These are the ten rules that can prevent you from getting sued.
1. Good patient relationships are essential. Ultimately patients are angry because they feel that their physicians aren’t being honest with them or that they don’t care. They recommend sitting down to talk with them and also give them time to speak as well.
2. Be thorough in your clinical assessment and your treatment. Seek help if the diagnosis is difficult or the case is complex. Remember to refer back to old records to help to make a comprehensive assessment. Read the nurses note. Look at the meds and make sure it sounds compatible. Check their allergies.
3. Be as comfortable with the procedures you are performing as possible, and ask for help if you need it. Don’t do a procedure if you aren’t totally comfortable doing it and don’t be afraid to ask for help.
4. Never guarantee the result of your treatment of a patient. Don’t give promises that you can keep. It’s better to let patients know of the complications that might occur and make them understand it.
5. Be aware of the implications of informed consent. Informed consent means not only that they signed the permission to do a procedure but that they also understand it. Make sure they understand the benefits and the risks.
6. Personally confirm the patient’s identity, and the specific location (side) where/on which a procedure is to be performed. When a friend of mine had his knee operation done a few years back, he made sure that he drew a smiley face and an arrow that pointed to the right knee. I wouldn’t put an “x” because either it may mean “x marks the spot” or “x means do not go here”.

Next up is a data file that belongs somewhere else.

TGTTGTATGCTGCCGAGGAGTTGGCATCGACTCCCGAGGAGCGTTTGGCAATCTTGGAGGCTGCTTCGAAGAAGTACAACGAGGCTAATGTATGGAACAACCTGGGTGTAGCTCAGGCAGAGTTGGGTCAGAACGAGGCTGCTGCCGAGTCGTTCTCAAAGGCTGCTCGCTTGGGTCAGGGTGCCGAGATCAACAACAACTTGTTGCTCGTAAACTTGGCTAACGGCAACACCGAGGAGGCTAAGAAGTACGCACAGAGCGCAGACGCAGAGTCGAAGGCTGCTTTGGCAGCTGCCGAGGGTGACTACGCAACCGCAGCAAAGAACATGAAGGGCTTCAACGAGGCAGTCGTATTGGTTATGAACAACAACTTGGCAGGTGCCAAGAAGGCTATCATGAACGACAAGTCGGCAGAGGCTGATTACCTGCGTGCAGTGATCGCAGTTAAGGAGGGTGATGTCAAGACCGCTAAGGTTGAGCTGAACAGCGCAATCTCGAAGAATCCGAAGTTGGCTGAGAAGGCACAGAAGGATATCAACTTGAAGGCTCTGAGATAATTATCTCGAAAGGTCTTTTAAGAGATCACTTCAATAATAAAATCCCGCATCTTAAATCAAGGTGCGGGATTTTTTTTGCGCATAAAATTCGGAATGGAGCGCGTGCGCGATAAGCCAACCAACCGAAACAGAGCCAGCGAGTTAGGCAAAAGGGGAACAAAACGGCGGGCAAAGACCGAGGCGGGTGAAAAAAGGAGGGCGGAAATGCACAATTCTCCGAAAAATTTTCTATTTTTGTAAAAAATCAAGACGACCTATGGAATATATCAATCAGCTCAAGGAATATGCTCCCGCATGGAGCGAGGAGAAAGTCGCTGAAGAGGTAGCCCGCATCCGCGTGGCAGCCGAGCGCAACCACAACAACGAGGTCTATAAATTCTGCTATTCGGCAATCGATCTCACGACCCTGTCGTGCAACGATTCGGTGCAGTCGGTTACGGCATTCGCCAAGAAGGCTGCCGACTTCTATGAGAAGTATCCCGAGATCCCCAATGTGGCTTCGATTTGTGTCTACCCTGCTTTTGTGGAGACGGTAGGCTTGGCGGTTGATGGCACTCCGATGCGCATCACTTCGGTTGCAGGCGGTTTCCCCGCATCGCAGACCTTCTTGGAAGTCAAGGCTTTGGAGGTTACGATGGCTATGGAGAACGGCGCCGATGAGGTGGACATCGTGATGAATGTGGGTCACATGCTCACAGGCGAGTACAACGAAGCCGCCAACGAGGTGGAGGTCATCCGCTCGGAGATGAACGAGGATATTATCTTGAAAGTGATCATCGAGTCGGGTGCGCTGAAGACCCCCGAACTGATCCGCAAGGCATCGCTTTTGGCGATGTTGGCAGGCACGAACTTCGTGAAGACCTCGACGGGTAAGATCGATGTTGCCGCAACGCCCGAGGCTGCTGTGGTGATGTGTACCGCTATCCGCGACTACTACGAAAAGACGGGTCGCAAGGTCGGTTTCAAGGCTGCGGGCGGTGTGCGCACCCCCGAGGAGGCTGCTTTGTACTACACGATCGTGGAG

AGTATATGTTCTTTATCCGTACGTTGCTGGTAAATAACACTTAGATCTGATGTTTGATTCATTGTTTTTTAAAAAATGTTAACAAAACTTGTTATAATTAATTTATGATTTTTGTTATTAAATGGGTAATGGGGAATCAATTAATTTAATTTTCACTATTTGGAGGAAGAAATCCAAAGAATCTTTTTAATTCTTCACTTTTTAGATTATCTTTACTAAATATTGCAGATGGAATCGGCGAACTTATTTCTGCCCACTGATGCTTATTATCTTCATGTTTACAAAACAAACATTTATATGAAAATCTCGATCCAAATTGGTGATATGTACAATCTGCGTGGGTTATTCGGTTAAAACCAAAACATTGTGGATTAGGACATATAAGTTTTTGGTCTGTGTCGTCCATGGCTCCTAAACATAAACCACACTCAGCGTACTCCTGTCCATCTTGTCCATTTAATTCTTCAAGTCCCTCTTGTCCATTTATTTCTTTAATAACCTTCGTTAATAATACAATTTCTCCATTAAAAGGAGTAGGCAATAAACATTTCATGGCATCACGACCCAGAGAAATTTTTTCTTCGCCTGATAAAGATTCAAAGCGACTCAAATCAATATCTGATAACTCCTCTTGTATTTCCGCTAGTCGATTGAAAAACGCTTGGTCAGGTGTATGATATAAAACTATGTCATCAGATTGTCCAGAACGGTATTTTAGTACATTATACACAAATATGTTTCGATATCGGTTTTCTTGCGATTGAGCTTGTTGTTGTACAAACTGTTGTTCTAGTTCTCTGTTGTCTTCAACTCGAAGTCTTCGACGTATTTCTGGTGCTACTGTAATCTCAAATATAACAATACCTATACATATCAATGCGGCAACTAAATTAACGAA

7. Never criticize another healthcare professional’s work. This is just plain unprofessional especially if done in front of the patient. Do not slight another provider in the medical record as well.
8. Respect patient confidentiality and privacy. Make sure that the elevator talk stops. If someone overhears, it’s just unprofessional and is another power motivating factor in the plaintiff’s decision to proceed with a case.
9. Document all clinically pertinent information in the medical record, objectively and contemporaneously or, as close to the time care is given as possible. Remember that there is a statute of limitations of usually a year or two that a case can be brought up. But also remember that a child has the right to sue until the age of 18 to bring a case. Its remember to keep records that are good b/c you will not remember a case that is so far back and never alter the record or add to it for self serving reasons.
10. Support the quality improvement processes of the hospital. Fill out an incident report for any unusual circumstance that may affect patient care, and route it to the risk manager or other designated recipient. It’s critical that you take advantage of the legal aid that is available to the hospital if you are in doubt of any situation or if any situation arises.
Overall, I think the general message is to ultimately develop a good rapport with your patients and with the right amount of medical knowledge and practice; you can prevent most litigation before it occurs. However, everyone will get sued at some point in their lives so make sure that you take advantage of the legal assistance that is afforded to you by your hospital or employer.